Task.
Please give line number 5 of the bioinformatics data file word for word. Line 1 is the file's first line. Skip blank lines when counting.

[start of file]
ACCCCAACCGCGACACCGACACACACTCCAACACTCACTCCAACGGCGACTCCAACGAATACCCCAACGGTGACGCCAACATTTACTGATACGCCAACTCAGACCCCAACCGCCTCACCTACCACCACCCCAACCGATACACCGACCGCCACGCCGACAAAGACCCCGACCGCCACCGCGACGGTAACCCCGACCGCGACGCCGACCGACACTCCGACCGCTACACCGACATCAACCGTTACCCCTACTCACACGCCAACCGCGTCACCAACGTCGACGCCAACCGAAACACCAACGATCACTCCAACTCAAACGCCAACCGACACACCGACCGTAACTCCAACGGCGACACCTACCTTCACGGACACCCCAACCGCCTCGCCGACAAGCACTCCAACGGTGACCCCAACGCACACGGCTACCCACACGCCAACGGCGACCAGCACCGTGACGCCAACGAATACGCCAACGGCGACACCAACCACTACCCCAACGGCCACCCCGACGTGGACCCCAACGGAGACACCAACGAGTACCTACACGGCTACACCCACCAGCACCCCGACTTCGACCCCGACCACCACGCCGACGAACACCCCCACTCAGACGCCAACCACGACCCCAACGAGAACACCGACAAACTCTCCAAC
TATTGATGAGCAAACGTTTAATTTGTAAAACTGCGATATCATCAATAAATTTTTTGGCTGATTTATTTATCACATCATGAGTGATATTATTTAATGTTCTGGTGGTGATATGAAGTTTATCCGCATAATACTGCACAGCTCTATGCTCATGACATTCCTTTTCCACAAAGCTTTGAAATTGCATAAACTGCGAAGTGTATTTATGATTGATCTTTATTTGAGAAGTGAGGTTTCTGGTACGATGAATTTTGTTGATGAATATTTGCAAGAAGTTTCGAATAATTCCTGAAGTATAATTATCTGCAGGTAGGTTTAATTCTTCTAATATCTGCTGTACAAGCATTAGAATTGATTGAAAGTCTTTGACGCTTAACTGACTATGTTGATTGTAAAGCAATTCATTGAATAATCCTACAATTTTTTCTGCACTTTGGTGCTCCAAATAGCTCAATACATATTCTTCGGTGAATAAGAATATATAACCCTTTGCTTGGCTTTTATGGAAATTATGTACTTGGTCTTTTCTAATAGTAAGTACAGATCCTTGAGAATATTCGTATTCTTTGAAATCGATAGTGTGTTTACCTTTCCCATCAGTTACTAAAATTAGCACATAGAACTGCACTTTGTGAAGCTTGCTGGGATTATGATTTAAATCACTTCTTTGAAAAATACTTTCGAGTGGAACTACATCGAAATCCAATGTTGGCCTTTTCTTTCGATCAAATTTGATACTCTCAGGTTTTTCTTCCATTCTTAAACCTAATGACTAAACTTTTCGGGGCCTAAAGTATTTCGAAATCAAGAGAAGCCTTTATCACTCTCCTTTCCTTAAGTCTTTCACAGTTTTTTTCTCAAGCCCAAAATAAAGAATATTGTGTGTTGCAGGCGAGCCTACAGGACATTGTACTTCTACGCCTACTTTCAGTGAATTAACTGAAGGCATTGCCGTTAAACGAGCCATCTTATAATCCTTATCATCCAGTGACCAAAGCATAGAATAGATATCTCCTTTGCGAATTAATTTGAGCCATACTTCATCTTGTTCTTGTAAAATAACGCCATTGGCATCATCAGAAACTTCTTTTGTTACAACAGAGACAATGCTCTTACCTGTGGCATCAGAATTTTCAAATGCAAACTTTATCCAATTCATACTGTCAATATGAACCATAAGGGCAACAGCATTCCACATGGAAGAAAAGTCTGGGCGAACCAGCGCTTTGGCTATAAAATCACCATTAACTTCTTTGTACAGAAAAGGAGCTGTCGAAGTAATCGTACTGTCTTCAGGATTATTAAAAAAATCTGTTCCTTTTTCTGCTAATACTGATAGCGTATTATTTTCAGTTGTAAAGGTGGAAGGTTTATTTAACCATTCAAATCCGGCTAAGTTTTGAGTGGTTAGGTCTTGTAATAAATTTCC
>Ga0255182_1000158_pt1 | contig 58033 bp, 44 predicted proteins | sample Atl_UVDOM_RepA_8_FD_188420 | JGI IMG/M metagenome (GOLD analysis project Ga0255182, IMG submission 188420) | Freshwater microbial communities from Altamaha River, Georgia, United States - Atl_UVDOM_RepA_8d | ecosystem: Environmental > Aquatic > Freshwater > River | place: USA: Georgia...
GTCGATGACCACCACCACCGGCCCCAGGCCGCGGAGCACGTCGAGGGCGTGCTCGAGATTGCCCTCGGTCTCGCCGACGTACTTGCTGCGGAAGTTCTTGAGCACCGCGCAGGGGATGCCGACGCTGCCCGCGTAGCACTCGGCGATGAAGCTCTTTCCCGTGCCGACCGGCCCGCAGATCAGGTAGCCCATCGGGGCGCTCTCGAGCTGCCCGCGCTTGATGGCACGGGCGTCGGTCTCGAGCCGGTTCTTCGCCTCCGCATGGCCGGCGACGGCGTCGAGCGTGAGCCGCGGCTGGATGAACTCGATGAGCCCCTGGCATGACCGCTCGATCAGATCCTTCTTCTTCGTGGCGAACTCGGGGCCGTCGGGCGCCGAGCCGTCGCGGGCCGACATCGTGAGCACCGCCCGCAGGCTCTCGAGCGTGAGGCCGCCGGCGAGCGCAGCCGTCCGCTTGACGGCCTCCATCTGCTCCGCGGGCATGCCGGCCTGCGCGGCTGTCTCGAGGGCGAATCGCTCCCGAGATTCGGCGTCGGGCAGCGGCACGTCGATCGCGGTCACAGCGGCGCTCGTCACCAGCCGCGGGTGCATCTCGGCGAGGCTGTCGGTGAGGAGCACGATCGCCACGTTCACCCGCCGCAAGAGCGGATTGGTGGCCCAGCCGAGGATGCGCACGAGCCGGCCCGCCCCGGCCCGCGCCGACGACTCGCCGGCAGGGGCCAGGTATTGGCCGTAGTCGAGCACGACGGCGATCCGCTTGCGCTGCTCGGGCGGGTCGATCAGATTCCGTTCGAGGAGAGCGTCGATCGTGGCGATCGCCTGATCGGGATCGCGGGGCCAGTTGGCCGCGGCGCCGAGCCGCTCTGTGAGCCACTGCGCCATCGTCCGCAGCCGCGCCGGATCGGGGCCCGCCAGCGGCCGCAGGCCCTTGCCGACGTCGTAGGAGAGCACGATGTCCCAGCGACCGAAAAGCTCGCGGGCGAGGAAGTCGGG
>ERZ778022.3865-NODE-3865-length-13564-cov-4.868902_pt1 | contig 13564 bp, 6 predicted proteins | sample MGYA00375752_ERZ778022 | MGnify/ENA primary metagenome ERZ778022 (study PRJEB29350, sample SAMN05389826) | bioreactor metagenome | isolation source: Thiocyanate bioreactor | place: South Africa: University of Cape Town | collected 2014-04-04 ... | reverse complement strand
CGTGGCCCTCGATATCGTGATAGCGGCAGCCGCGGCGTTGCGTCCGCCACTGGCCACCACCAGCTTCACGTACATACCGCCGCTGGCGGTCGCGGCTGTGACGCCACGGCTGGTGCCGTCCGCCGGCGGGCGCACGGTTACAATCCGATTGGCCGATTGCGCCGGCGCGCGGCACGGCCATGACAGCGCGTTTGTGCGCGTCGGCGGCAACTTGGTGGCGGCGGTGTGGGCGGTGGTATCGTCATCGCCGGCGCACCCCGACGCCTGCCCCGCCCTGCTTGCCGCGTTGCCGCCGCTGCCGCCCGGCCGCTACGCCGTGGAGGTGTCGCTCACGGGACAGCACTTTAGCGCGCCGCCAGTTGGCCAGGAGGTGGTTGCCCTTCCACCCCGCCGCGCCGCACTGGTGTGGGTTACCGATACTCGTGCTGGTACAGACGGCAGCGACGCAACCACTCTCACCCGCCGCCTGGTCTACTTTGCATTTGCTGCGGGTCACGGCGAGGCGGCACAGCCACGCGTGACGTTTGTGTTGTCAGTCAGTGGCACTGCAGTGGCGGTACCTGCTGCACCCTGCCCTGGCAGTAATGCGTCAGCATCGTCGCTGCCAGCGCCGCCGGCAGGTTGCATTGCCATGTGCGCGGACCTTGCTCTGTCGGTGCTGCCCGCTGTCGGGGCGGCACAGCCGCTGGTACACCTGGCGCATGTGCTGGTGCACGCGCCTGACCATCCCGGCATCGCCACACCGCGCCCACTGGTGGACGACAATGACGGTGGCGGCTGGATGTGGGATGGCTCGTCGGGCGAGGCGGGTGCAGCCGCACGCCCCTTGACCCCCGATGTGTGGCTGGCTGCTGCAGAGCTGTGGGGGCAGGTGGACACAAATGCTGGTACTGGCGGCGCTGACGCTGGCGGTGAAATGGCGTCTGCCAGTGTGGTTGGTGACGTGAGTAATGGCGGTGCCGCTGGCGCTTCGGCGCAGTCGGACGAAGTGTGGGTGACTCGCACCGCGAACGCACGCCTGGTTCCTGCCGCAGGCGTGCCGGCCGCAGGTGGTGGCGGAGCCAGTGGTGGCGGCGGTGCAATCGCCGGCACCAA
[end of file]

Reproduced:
>ERZ778022.3865-NODE-3865-length-13564-cov-4.868902_pt1 | contig 13564 bp, 6 predicted proteins | sample MGYA00375752_ERZ778022 | MGnify/ENA primary metagenome ERZ778022 (study PRJEB29350, sample SAMN05389826) | bioreactor metagenome | isolation source: Thiocyanate bioreactor | place: South Africa: University of Cape Town | collected 2014-04-04 ... | reverse complement strand